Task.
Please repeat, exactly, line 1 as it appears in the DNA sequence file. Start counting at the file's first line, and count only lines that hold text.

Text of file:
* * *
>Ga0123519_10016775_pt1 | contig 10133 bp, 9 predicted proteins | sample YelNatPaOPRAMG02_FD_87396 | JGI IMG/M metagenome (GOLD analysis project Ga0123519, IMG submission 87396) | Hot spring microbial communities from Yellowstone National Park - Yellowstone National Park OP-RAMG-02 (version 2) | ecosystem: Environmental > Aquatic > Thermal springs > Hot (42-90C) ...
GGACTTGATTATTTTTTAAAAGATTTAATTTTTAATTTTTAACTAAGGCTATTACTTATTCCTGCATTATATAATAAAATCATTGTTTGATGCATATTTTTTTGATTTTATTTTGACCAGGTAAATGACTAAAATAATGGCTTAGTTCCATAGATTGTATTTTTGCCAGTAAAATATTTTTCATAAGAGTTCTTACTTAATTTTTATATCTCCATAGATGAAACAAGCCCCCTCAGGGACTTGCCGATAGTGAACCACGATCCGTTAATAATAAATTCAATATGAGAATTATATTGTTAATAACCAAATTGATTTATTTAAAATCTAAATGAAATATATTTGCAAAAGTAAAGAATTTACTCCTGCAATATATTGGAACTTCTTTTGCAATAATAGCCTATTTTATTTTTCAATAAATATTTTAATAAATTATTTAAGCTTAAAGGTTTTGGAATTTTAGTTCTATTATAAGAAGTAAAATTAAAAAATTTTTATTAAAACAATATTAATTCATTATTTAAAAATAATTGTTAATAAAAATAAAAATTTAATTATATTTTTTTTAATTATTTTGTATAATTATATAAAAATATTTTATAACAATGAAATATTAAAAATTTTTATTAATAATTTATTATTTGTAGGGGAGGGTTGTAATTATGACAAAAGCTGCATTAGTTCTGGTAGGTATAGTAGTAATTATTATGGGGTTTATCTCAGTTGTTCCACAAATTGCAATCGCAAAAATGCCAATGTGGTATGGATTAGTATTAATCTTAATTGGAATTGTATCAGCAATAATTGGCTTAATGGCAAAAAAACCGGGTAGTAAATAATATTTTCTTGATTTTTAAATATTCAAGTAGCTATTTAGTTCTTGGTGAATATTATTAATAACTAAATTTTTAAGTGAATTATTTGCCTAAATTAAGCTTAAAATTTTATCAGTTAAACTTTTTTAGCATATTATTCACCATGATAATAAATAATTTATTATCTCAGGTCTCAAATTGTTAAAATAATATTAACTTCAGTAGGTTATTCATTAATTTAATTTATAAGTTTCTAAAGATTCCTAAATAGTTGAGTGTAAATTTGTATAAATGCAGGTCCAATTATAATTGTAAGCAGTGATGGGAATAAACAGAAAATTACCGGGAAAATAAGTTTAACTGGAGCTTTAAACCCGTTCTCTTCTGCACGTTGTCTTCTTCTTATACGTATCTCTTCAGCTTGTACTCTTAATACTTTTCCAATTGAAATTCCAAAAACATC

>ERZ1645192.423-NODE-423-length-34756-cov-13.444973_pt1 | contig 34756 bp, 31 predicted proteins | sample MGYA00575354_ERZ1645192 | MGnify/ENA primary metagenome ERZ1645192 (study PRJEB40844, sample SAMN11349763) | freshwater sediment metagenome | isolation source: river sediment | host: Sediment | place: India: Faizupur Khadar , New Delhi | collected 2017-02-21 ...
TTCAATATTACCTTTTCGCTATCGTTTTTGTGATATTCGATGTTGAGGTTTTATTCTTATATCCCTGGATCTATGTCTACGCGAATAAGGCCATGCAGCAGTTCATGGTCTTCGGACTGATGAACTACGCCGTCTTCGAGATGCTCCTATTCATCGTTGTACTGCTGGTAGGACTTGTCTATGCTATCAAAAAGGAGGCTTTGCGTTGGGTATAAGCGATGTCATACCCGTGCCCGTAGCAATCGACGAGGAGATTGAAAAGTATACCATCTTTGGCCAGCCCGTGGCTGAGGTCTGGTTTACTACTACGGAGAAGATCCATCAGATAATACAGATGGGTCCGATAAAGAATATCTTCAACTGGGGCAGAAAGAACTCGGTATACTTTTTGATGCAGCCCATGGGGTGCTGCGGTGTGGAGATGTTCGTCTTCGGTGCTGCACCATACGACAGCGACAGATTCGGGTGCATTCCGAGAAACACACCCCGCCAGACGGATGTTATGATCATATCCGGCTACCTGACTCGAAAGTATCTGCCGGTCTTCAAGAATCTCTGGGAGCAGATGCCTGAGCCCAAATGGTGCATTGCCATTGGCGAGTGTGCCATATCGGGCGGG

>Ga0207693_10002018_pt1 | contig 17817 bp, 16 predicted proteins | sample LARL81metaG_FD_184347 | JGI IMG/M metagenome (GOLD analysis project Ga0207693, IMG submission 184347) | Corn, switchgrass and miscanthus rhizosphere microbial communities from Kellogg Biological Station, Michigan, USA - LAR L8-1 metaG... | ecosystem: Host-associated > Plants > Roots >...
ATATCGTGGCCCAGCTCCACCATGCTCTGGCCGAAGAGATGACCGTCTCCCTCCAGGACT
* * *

>Ga0123519_10016775_pt1 | contig 10133 bp, 9 predicted proteins | sample YelNatPaOPRAMG02_FD_87396 | JGI IMG/M metagenome (GOLD analysis project Ga0123519, IMG submission 87396) | Hot spring microbial communities from Yellowstone National Park - Yellowstone National Park OP-RAMG-02 (version 2) | ecosystem: Environmental > Aquatic > Thermal springs > Hot (42-90C) ...